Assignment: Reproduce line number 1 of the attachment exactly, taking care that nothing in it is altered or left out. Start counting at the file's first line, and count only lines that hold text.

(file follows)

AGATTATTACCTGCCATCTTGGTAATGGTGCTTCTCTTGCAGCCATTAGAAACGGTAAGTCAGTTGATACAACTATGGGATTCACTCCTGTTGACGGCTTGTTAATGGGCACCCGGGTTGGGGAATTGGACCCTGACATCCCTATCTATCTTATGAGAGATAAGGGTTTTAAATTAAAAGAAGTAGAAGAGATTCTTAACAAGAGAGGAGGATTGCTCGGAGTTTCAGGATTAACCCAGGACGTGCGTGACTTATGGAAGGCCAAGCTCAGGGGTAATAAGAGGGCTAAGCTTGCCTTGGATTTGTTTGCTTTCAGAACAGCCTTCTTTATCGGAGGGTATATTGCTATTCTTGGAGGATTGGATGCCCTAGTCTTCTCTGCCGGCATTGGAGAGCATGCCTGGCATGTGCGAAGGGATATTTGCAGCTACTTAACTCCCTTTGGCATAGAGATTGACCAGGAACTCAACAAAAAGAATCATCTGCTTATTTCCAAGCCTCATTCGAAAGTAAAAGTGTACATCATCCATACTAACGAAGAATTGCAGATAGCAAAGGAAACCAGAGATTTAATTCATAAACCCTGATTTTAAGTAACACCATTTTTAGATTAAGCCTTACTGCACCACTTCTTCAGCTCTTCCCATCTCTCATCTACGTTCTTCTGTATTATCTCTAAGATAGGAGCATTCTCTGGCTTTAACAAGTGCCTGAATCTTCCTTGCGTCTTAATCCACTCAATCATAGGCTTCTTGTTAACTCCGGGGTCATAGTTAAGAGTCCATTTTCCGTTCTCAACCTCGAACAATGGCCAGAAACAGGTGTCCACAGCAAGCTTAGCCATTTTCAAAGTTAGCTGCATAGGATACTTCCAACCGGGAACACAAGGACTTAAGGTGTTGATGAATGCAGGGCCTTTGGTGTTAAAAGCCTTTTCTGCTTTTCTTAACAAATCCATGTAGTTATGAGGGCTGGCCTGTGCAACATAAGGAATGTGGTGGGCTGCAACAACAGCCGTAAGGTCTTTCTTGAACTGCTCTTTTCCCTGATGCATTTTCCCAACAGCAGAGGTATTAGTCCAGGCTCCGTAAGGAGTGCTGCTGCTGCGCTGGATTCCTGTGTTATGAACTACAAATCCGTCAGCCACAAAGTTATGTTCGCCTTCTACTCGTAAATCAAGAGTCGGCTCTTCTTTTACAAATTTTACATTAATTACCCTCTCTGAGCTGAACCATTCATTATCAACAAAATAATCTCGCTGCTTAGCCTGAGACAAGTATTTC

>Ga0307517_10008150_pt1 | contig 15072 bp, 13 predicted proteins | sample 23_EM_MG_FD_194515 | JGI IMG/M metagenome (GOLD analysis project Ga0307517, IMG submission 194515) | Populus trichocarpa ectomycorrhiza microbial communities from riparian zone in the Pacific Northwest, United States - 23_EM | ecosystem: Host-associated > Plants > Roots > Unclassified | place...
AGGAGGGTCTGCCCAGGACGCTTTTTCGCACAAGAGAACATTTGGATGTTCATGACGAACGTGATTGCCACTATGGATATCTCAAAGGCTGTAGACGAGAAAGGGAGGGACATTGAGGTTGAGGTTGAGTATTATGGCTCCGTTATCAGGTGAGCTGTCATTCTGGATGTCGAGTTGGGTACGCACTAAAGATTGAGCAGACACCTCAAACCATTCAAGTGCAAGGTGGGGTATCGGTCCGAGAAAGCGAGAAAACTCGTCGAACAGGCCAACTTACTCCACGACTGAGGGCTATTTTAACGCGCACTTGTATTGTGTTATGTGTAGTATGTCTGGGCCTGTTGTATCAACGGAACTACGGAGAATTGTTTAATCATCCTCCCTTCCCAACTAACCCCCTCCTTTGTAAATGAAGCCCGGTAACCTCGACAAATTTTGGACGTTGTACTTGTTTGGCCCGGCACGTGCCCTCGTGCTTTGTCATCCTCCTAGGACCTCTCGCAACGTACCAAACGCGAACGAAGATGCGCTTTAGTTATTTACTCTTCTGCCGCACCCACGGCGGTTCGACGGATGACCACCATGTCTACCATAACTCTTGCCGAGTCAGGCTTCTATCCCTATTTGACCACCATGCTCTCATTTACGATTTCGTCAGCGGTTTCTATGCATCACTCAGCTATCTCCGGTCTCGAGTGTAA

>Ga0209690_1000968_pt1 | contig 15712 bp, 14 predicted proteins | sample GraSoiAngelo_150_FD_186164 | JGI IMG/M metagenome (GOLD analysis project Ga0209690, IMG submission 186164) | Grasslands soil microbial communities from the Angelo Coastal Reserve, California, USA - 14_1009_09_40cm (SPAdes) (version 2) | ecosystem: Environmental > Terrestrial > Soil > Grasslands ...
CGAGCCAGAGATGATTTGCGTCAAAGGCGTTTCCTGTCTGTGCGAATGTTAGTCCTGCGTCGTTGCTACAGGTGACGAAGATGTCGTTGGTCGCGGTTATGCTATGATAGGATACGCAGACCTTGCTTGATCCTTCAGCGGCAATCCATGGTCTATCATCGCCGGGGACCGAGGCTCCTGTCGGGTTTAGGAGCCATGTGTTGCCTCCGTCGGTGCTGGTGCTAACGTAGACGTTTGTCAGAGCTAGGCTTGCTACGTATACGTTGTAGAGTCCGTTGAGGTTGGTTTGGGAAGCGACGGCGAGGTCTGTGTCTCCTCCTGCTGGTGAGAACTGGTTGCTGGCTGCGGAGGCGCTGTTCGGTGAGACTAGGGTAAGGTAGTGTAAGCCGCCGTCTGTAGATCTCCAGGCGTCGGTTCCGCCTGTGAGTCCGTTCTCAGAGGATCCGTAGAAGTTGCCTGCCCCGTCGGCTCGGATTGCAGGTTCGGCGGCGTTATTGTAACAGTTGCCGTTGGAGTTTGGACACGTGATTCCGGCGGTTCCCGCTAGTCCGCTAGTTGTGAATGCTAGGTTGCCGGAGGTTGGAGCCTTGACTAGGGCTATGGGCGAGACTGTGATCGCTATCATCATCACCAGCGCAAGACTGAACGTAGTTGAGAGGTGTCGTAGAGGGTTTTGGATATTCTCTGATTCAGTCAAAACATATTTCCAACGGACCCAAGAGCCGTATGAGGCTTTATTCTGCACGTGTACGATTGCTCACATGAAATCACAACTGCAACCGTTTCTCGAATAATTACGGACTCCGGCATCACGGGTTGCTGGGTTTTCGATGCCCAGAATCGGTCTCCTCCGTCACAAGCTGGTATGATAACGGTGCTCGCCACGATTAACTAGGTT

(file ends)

AGATTATTACCTGCCATCTTGGTAATGGTGCTTCTCTTGCAGCCATTAGAAACGGTAAGTCAGTTGATACAACTATGGGATTCACTCCTGTTGACGGCTTGTTAATGGGCACCCGGGTTGGGGAATTGGACCCTGACATCCCTATCTATCTTATGAGAGATAAGGGTTTTAAATTAAAAGAAGTAGAAGAGATTCTTAACAAGAGAGGAGGATTGCTCGGAGTTTCAGGATTAACCCAGGACGTGCGTGACTTATGGAAGGCCAAGCTCAGGGGTAATAAGAGGGCTAAGCTTGCCTTGGATTTGTTTGCTTTCAGAACAGCCTTCTTTATCGGAGGGTATATTGCTATTCTTGGAGGATTGGATGCCCTAGTCTTCTCTGCCGGCATTGGAGAGCATGCCTGGCATGTGCGAAGGGATATTTGCAGCTACTTAACTCCCTTTGGCATAGAGATTGACCAGGAACTCAACAAAAAGAATCATCTGCTTATTTCCAAGCCTCATTCGAAAGTAAAAGTGTACATCATCCATACTAACGAAGAATTGCAGATAGCAAAGGAAACCAGAGATTTAATTCATAAACCCTGATTTTAAGTAACACCATTTTTAGATTAAGCCTTACTGCACCACTTCTTCAGCTCTTCCCATCTCTCATCTACGTTCTTCTGTATTATCTCTAAGATAGGAGCATTCTCTGGCTTTAACAAGTGCCTGAATCTTCCTTGCGTCTTAATCCACTCAATCATAGGCTTCTTGTTAACTCCGGGGTCATAGTTAAGAGTCCATTTTCCGTTCTCAACCTCGAACAATGGCCAGAAACAGGTGTCCACAGCAAGCTTAGCCATTTTCAAAGTTAGCTGCATAGGATACTTCCAACCGGGAACACAAGGACTTAAGGTGTTGATGAATGCAGGGCCTTTGGTGTTAAAAGCCTTTTCTGCTTTTCTTAACAAATCCATGTAGTTATGAGGGCTGGCCTGTGCAACATAAGGAATGTGGTGGGCTGCAACAACAGCCGTAAGGTCTTTCTTGAACTGCTCTTTTCCCTGATGCATTTTCCCAACAGCAGAGGTATTAGTCCAGGCTCCGTAAGGAGTGCTGCTGCTGCGCTGGATTCCTGTGTTATGAACTACAAATCCGTCAGCCACAAAGTTATGTTCGCCTTCTACTCGTAAATCAAGAGTCGGCTCTTCTTTTACAAATTTTACATTAATTACCCTCTCTGAGCTGAACCATTCATTATCAACAAAATAATCTCGCTGCTTAGCCTGAGACAAGTATTTC